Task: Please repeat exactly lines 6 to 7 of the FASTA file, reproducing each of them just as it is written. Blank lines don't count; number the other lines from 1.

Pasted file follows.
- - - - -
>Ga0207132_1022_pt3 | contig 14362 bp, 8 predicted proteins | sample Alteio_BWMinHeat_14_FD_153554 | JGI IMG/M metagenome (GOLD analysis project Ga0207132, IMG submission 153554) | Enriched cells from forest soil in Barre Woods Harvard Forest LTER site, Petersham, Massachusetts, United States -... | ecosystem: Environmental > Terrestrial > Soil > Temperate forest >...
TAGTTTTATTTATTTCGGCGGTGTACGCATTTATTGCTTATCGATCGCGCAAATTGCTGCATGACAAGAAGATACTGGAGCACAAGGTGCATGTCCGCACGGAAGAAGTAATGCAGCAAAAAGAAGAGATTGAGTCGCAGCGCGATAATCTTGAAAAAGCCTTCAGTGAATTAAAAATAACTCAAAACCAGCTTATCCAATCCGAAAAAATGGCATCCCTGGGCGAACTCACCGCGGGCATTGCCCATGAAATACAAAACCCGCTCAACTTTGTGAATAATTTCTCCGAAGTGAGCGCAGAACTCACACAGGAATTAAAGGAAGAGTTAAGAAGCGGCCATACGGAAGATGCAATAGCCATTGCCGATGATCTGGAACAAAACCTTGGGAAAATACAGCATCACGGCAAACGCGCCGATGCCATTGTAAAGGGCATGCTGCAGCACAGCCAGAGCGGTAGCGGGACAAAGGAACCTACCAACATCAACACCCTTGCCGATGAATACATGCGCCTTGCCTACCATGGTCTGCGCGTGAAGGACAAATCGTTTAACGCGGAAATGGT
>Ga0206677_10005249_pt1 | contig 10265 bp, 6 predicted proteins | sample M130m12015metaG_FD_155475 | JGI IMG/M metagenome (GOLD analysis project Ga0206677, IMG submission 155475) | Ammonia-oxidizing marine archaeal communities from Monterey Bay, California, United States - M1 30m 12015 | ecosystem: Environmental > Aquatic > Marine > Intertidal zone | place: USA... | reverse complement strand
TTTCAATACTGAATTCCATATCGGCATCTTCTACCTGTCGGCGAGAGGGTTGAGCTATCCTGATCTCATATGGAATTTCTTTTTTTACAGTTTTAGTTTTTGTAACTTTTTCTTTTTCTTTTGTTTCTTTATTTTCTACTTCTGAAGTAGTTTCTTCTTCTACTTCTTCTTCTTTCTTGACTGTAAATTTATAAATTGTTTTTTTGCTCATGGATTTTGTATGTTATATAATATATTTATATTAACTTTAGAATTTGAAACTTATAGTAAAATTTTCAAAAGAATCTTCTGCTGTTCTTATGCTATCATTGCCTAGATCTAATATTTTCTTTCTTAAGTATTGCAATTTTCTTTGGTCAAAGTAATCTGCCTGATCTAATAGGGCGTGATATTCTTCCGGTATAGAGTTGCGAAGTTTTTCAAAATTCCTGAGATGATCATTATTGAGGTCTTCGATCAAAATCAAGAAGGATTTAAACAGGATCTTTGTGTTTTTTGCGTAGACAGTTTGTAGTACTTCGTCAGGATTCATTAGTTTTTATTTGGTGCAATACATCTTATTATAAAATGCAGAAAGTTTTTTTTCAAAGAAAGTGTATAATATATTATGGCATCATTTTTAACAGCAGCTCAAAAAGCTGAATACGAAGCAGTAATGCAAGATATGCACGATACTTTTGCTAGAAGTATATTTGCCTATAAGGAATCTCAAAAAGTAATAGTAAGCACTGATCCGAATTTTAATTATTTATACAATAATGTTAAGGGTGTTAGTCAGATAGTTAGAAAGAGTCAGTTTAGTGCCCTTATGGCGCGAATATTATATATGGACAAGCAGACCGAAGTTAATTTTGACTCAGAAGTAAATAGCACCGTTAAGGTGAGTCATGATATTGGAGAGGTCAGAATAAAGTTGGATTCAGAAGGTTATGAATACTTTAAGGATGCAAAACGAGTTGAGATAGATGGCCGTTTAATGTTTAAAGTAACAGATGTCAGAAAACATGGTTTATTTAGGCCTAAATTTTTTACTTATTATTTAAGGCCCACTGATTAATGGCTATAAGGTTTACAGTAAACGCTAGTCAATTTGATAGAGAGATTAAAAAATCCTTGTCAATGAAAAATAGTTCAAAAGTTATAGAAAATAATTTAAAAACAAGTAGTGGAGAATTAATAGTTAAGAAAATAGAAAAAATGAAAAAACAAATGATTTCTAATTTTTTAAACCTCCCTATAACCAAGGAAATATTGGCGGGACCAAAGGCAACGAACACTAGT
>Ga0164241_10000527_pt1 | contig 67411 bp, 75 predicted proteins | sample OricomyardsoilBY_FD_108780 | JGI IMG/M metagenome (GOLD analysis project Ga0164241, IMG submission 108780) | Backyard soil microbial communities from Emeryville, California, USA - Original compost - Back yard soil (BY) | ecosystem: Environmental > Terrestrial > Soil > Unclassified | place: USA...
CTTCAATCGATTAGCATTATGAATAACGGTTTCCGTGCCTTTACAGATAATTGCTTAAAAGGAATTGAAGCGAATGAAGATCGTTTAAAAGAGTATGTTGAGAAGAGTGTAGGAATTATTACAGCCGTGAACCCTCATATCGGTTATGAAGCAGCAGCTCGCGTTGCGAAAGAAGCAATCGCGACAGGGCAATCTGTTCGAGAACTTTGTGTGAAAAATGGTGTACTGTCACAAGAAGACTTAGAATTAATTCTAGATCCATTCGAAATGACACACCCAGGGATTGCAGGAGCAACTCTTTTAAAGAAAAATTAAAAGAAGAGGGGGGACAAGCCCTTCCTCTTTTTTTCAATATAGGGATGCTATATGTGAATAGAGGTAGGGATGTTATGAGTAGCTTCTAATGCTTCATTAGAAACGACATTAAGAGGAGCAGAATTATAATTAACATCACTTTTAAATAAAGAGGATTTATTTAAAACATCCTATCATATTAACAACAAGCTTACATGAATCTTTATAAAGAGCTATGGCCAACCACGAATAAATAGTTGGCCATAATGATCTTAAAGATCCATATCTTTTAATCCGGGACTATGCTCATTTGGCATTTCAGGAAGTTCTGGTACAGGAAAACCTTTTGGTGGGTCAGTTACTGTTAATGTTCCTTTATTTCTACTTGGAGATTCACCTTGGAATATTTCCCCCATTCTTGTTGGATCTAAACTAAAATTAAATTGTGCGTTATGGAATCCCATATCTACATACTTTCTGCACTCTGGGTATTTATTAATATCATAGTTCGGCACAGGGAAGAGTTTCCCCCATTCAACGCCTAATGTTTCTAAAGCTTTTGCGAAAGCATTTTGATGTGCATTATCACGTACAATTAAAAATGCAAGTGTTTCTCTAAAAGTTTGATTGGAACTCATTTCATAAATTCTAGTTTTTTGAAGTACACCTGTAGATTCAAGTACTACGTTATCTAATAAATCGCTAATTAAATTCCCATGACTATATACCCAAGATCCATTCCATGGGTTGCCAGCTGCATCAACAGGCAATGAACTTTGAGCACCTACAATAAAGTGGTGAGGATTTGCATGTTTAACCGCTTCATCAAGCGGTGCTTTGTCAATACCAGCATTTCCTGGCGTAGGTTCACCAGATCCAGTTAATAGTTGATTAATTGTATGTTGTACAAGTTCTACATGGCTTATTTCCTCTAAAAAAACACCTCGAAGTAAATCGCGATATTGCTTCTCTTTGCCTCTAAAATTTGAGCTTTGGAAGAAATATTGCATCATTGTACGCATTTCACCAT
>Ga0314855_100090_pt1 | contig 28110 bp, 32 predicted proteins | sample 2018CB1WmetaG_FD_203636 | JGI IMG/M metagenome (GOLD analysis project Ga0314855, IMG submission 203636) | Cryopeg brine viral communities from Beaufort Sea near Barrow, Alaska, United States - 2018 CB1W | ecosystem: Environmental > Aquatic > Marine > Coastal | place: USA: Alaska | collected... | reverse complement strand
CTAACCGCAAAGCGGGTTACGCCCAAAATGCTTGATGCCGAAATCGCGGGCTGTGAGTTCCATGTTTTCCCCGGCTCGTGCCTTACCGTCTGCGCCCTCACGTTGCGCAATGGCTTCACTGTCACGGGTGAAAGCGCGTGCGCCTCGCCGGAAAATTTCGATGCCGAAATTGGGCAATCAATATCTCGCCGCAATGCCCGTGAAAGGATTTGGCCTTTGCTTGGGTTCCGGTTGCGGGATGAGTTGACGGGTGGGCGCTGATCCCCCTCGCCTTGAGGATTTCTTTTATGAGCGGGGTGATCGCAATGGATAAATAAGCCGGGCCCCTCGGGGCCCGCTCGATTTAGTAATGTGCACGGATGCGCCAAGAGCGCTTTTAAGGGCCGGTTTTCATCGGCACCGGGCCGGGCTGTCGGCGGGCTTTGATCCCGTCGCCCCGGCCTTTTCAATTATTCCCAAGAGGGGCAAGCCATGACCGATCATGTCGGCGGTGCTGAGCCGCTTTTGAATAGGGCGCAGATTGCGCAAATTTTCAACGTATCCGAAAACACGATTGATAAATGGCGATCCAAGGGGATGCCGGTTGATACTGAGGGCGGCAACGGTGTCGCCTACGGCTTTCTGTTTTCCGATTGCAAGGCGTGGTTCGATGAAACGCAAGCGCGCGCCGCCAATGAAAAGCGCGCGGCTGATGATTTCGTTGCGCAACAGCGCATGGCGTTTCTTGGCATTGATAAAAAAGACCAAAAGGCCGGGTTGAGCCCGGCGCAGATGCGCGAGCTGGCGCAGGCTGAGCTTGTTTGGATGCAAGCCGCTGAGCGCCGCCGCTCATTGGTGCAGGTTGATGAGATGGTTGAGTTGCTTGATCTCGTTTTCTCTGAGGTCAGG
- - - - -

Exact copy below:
CTTCAATCGATTAGCATTATGAATAACGGTTTCCGTGCCTTTACAGATAATTGCTTAAAAGGAATTGAAGCGAATGAAGATCGTTTAAAAGAGTATGTTGAGAAGAGTGTAGGAATTATTACAGCCGTGAACCCTCATATCGGTTATGAAGCAGCAGCTCGCGTTGCGAAAGAAGCAATCGCGACAGGGCAATCTGTTCGAGAACTTTGTGTGAAAAATGGTGTACTGTCACAAGAAGACTTAGAATTAATTCTAGATCCATTCGAAATGACACACCCAGGGATTGCAGGAGCAACTCTTTTAAAGAAAAATTAAAAGAAGAGGGGGGACAAGCCCTTCCTCTTTTTTTCAATATAGGGATGCTATATGTGAATAGAGGTAGGGATGTTATGAGTAGCTTCTAATGCTTCATTAGAAACGACATTAAGAGGAGCAGAATTATAATTAACATCACTTTTAAATAAAGAGGATTTATTTAAAACATCCTATCATATTAACAACAAGCTTACATGAATCTTTATAAAGAGCTATGGCCAACCACGAATAAATAGTTGGCCATAATGATCTTAAAGATCCATATCTTTTAATCCGGGACTATGCTCATTTGGCATTTCAGGAAGTTCTGGTACAGGAAAACCTTTTGGTGGGTCAGTTACTGTTAATGTTCCTTTATTTCTACTTGGAGATTCACCTTGGAATATTTCCCCCATTCTTGTTGGATCTAAACTAAAATTAAATTGTGCGTTATGGAATCCCATATCTACATACTTTCTGCACTCTGGGTATTTATTAATATCATAGTTCGGCACAGGGAAGAGTTTCCCCCATTCAACGCCTAATGTTTCTAAAGCTTTTGCGAAAGCATTTTGATGTGCATTATCACGTACAATTAAAAATGCAAGTGTTTCTCTAAAAGTTTGATTGGAACTCATTTCATAAATTCTAGTTTTTTGAAGTACACCTGTAGATTCAAGTACTACGTTATCTAATAAATCGCTAATTAAATTCCCATGACTATATACCCAAGATCCATTCCATGGGTTGCCAGCTGCATCAACAGGCAATGAACTTTGAGCACCTACAATAAAGTGGTGAGGATTTGCATGTTTAACCGCTTCATCAAGCGGTGCTTTGTCAATACCAGCATTTCCTGGCGTAGGTTCACCAGATCCAGTTAATAGTTGATTAATTGTATGTTGTACAAGTTCTACATGGCTTATTTCCTCTAAAAAAACACCTCGAAGTAAATCGCGATATTGCTTCTCTTTGCCTCTAAAATTTGAGCTTTGGAAGAAATATTGCATCATTGTACGCATTTCACCAT
>Ga0314855_100090_pt1 | contig 28110 bp, 32 predicted proteins | sample 2018CB1WmetaG_FD_203636 | JGI IMG/M metagenome (GOLD analysis project Ga0314855, IMG submission 203636) | Cryopeg brine viral communities from Beaufort Sea near Barrow, Alaska, United States - 2018 CB1W | ecosystem: Environmental > Aquatic > Marine > Coastal | place: USA: Alaska | collected... | reverse complement strand